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Application of the MAGIC model to the Glacier Lakes catchments

Posted date: May 28, 2015
Publication Year: 
1994
Authors: Reuss, John O.
Publication Series: 
Research Paper (RP)
Source: Res. Pap. RM-RP-315. Fort Collins, CO: U.S. Department of Agriculture, Forest Service, Rocky Mountain Forest and Range Experiment Station. 19 p.

Abstract

The MAGIC model (Cosby et al. 1985, 1986) was calibrated for East and West Glacier Lakes, two adjacent high-altitude (3200 m- 3700 m) catchments in the Medicine Bow National Forest of southern Wyoming. This model uses catchment characteristics including weathering rates, soil chemical characteristics, hydrological parameters, and precipitation amounts and composition to calculate simulated lake and stream chemistry. The simulations suggest that if precipitation were acidified to pH 4.27 with sulfuric acid, the ANC of the lakes would rapidly drop by about 30 meq/m3 . This rapid drop would be followed by a further slow decline. Assuming precipitation pH of 4.27, only West Glacier Lake dropped to an average annual ANC less than 0 or a pH of less than 5.6 within a 100-year simulation. However, at this level of precipitation acidity, very acid conditions could be expected on a seasonal basis. If the precipitation pH were lowered to 4.5, monthly average ANC values likely would not fall below 0, but shorter-term acid events might well occur. The model could only be calibrated to current soil pH when input parameters allowed for at least 60 meq/m3 of organic charge in the soil solution and when the aluminum solubility parameter was set for substantial undersaturation with respect to gibbsite. Important soil chemical characteristics can, therefore, be inferred by the use of such a model.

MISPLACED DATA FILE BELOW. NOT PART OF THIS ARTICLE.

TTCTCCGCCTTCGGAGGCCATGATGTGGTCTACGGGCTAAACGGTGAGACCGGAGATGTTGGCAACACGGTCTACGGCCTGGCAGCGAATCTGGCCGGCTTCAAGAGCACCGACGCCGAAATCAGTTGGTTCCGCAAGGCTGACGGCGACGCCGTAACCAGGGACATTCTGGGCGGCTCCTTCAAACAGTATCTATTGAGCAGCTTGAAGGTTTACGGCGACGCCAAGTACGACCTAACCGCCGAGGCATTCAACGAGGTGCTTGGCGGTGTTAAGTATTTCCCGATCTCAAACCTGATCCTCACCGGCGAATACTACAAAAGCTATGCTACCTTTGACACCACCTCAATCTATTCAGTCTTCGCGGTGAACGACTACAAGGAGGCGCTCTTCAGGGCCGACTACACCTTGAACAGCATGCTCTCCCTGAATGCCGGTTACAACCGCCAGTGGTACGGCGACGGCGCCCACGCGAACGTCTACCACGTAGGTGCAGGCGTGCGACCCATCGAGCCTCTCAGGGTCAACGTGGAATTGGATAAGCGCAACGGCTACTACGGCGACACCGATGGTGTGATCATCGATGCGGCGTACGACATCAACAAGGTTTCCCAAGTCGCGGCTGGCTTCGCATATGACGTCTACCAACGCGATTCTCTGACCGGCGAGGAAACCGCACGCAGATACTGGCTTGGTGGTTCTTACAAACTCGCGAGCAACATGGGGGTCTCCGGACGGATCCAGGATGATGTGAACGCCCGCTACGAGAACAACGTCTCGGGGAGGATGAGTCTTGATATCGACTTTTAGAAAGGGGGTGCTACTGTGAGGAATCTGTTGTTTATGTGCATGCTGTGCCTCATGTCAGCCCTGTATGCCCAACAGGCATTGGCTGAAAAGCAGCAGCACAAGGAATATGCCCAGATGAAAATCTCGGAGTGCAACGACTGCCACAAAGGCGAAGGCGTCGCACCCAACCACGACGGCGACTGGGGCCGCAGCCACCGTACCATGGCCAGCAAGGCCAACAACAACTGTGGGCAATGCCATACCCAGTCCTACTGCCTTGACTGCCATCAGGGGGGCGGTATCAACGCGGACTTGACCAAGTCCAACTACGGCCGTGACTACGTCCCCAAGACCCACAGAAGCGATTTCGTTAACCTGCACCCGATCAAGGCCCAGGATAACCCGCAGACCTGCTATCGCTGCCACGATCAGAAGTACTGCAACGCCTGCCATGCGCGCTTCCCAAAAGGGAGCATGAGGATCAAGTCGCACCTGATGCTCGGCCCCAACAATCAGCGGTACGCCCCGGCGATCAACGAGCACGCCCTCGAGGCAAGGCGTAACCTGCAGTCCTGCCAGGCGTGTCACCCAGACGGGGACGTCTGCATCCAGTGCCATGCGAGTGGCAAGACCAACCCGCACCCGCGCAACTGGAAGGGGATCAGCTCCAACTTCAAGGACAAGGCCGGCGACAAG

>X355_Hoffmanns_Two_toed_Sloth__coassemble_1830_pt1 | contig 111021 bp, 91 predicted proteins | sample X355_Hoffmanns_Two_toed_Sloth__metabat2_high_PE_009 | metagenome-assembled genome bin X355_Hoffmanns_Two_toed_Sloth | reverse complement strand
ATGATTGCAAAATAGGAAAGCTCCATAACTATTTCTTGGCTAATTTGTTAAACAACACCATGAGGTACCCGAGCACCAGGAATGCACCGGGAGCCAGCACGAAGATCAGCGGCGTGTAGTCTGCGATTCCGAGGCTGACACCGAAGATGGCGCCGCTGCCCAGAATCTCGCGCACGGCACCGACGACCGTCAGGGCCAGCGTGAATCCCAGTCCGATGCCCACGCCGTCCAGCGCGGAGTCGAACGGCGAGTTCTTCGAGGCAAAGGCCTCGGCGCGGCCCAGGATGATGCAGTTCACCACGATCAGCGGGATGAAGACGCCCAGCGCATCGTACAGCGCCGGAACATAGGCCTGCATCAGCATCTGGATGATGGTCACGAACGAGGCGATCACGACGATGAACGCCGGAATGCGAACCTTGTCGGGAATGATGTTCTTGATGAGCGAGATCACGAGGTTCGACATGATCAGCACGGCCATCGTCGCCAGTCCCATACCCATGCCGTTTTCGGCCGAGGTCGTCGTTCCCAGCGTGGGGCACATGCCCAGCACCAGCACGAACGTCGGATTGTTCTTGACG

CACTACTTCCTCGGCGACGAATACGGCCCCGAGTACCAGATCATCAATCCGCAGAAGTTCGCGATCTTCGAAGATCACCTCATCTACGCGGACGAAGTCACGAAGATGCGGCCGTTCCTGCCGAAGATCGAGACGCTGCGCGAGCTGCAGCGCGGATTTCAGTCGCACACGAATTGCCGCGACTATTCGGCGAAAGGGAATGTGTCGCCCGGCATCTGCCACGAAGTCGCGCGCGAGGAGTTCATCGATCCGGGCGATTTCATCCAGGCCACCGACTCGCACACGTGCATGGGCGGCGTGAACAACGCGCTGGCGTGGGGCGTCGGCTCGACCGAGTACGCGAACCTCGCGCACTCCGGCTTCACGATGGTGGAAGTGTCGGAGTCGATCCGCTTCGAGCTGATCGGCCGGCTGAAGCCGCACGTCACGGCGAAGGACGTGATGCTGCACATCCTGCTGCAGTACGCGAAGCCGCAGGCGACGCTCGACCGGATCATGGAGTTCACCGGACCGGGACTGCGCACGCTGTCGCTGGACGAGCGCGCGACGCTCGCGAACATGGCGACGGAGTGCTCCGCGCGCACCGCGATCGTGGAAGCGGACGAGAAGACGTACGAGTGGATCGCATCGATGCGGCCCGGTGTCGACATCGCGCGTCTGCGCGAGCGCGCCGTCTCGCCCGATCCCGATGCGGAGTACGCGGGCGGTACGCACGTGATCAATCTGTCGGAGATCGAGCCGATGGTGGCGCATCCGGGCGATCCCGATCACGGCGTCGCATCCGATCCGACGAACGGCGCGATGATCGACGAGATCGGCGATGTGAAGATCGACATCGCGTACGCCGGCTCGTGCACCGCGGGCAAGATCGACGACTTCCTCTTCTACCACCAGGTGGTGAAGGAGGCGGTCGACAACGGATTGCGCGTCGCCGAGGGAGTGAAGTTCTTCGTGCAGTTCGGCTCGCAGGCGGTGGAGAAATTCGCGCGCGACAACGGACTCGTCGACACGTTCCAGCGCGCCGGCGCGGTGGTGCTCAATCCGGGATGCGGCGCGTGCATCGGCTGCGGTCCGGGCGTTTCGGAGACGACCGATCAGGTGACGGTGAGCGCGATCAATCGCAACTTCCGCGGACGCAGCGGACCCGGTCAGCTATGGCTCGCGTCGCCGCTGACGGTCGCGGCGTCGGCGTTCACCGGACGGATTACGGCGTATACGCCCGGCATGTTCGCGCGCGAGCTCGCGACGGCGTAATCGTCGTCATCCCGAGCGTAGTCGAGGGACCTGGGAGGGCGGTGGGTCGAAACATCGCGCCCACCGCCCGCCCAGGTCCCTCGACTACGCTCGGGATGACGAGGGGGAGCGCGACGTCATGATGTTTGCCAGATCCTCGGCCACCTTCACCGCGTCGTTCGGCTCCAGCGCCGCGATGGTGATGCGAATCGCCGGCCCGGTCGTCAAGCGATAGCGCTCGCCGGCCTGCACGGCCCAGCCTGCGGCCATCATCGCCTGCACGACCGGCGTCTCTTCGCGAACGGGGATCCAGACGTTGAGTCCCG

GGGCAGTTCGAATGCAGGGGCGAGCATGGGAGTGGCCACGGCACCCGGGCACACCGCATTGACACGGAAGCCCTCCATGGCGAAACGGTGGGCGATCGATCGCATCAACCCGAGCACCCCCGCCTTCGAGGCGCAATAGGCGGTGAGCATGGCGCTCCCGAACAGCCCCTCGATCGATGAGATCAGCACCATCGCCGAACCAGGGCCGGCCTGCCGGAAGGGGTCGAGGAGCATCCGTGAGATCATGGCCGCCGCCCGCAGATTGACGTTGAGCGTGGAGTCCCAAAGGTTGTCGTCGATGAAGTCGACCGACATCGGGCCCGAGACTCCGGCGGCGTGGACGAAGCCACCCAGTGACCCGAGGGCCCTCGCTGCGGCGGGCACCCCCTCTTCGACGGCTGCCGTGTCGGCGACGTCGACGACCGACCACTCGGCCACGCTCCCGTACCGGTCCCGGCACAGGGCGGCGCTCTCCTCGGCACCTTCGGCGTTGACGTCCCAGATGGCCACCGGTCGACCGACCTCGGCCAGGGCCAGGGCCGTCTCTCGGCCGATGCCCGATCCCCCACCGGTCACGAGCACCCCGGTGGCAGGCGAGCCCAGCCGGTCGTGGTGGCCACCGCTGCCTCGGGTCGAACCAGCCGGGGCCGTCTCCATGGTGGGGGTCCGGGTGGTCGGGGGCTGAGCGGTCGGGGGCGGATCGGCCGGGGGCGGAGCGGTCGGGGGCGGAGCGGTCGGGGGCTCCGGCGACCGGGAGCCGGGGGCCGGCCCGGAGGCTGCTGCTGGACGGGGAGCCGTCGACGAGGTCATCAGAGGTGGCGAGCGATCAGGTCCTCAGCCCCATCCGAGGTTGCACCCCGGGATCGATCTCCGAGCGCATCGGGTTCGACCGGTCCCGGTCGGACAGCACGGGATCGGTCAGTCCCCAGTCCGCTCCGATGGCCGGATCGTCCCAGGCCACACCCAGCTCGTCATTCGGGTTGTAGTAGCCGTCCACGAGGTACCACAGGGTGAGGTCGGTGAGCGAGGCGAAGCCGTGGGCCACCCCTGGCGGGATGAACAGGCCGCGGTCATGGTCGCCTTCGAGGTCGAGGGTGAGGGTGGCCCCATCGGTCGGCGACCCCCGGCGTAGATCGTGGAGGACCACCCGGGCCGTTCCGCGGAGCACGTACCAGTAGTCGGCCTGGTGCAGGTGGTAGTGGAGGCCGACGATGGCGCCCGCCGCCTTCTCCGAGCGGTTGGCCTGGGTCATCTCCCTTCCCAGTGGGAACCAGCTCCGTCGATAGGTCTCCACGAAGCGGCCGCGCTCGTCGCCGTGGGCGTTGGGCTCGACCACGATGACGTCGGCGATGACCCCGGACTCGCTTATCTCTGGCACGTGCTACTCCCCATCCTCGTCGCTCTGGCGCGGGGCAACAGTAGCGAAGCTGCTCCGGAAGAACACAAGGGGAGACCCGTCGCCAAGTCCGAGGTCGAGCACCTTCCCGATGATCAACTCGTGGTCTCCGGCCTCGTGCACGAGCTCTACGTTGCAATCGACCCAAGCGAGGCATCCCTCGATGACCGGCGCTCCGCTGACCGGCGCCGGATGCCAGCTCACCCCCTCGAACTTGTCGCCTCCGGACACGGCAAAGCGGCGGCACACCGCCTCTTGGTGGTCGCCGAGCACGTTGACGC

Citation

Reuss, John O. 1994. Application of the MAGIC model to the Glacier Lakes catchments. Res. Pap. RM-RP-315. Fort Collins, CO: U.S. Department of Agriculture, Forest Service, Rocky Mountain Forest and Range Experiment Station. 19 p.